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Ideas to make our cities more accessible

Our most recent #CityTalk tweetchat, co-hosted with Transport for All, was great fun, giving meaning to the term ‘crowdsourcing’ and reaching over 50,000 followers in the process. Our topic this time was Accessible Cities and the discussion saw great ideas shared from Istanbul, Cape Town, London, Ahmedabad, Tel Aviv and beyond!

Our co-hosts, Transport for All have been championing accessible transport in the London for over two decades, while we were also joined in the discussion by our special guest Guy Davies – an accessible transport consultant for Disability Solutions in Cape Town. Together they helped shape and steer the conversation, and spark new ideas from those taking part.

Here are some of of favourite ideas:

Bring culture to the public: Cities like Ahmedabad, Glasgow, Brisbane, Cape Town and many others use cultural festivals as a means to bring people to existing, new and ‘pop-up’ public spaces, and in the process make cultural experiences an accessible part of public life. Check out these festivals:

Bring the politicians on board (literally!): Engage with officials, city leaders, parliamentarians, and other tiers of government to start shifting the mindset towards designing and building an inclusive and accessible transport solution for a city. Getting politicians to take accessible public transport also displays how the investments they make change the lives of citizens (and get them some good press at the same time).

Design with communities: Bring the end-user on board during the design process by involving those who will benefit from improvements. This can also act as a means of testing infrastructure for other users.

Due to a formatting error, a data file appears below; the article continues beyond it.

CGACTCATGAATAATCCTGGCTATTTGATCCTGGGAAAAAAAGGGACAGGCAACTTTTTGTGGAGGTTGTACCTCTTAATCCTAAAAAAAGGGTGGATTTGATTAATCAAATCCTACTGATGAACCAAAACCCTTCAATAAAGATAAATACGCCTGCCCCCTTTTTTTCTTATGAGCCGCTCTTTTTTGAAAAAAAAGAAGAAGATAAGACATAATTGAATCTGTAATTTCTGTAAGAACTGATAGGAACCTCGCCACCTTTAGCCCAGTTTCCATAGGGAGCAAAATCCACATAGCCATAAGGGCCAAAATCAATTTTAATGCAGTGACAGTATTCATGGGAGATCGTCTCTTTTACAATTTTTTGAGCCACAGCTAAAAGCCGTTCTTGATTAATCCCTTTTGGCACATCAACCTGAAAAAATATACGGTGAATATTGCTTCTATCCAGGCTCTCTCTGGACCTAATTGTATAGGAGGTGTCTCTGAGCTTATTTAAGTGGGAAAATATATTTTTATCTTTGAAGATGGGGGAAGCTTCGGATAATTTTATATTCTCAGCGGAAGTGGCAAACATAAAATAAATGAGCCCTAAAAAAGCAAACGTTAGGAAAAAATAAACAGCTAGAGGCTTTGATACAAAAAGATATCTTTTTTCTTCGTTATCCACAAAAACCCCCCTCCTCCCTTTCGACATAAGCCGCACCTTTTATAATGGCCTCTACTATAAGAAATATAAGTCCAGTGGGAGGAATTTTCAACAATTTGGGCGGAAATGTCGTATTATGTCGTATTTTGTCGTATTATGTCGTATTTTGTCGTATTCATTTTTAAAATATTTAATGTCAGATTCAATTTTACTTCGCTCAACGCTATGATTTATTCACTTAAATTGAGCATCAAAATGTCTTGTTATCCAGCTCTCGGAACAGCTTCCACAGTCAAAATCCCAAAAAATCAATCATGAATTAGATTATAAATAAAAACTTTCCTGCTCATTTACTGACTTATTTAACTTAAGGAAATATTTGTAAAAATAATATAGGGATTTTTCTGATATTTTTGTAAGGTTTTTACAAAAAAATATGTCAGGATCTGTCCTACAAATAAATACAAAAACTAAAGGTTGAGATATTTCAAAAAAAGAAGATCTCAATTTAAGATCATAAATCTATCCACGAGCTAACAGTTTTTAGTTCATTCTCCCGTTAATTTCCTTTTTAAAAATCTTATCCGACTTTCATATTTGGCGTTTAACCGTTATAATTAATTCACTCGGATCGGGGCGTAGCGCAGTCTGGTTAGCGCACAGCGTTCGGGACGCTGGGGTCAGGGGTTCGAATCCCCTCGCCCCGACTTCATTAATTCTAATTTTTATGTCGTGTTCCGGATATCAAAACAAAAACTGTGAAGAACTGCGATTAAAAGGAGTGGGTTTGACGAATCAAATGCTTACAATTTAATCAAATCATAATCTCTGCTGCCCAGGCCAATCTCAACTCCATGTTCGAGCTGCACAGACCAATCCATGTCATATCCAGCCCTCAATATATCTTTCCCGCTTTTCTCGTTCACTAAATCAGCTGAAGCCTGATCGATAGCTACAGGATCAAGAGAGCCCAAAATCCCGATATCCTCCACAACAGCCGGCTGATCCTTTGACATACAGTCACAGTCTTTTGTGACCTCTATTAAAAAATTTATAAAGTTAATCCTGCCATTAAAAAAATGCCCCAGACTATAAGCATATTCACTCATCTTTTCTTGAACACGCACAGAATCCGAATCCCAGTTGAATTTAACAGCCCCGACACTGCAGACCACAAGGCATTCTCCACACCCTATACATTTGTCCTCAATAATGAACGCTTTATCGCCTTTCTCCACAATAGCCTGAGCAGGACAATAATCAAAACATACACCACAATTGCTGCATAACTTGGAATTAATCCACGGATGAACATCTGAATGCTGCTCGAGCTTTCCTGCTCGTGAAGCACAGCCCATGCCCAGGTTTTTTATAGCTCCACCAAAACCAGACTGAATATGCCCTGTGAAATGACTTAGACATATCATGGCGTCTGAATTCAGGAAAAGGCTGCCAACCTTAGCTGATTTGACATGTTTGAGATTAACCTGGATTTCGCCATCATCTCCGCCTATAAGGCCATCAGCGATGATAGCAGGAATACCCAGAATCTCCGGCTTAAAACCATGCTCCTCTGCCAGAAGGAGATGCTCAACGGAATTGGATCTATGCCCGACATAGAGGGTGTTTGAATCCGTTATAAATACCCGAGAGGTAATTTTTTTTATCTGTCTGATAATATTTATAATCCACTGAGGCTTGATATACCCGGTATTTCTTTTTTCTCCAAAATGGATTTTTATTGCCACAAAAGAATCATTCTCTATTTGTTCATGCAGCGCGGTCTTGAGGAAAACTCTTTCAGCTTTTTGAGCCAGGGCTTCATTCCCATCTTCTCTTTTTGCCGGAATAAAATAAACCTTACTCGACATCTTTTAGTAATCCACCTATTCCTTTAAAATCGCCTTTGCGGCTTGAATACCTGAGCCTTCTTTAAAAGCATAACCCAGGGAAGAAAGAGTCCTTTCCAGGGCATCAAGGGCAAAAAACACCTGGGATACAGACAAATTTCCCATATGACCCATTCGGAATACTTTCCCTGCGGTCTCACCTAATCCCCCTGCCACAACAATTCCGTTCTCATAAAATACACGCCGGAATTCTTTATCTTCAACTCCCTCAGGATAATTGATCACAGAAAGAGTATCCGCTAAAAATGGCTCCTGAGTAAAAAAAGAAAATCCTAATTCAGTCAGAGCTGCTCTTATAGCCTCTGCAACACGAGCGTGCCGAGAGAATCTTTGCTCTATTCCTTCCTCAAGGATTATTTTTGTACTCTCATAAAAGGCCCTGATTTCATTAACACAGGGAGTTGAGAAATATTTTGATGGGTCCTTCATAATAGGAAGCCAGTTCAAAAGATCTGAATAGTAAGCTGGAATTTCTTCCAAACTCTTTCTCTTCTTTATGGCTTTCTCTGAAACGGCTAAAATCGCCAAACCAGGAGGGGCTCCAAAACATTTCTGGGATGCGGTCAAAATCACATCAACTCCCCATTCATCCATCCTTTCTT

Make history accessible: History and heritage need not be constraints when re-purposing older buildings to become more accessible. In fact, improved access to historical buildings not only makes the buildings themselves more accessible, but the cultural experiences they often represent too. Uncluttered and more easily navigable spaces often result from modernization processes – check out Kings Cross Station in London and the Neues Museum in Berlin.

Be consistent: Even great additions that make a city more accessible – like pedestrian crossings which speak the location of the junction – need integration and uniformity to ensure a seamless experience for those of all abilities.

Accessible infrastructure for all: A connected and easily accessible city for cyclists and pedestrians might also become a safe space for those in wheelchairs, or any sort of non-motorized wheels. Think creatively, and allow for the adaptation of existing infrastructure to improve accessibility for a wider group of people.

The internet improves accessibility, it doesn’t guarantee it: In a digital age where the internet has significantly broadened access to information and education, using the right platforms to make information easily accessible is still misunderstood. The internet alone does not guarantee access, for example, if the websites are poorly designed and if the end user, such as older citizens, are still relying on traditional media.

Leading cities: But it’s not all bad news. We asked you which cities were leading the way in creating accessible cities. These were the favourites.

Guerilla Urbanism: And,if things don’t go your way, its time to take the law, or the pavement, into your own hands.

Image via Richard Drdul

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Rashiq Fataar

Founder and MD at Future Cape Town

Rashiq Fataar is the founder, Editor in Chief and Managing Director of Future Cape Town.

  • http://twitter.com/AccessAfrica Disability Solutions

    It was great to be involved in such an entertaining, but challenging, debate. I hope there will be opportunities in the future to repeat this on other, related issues.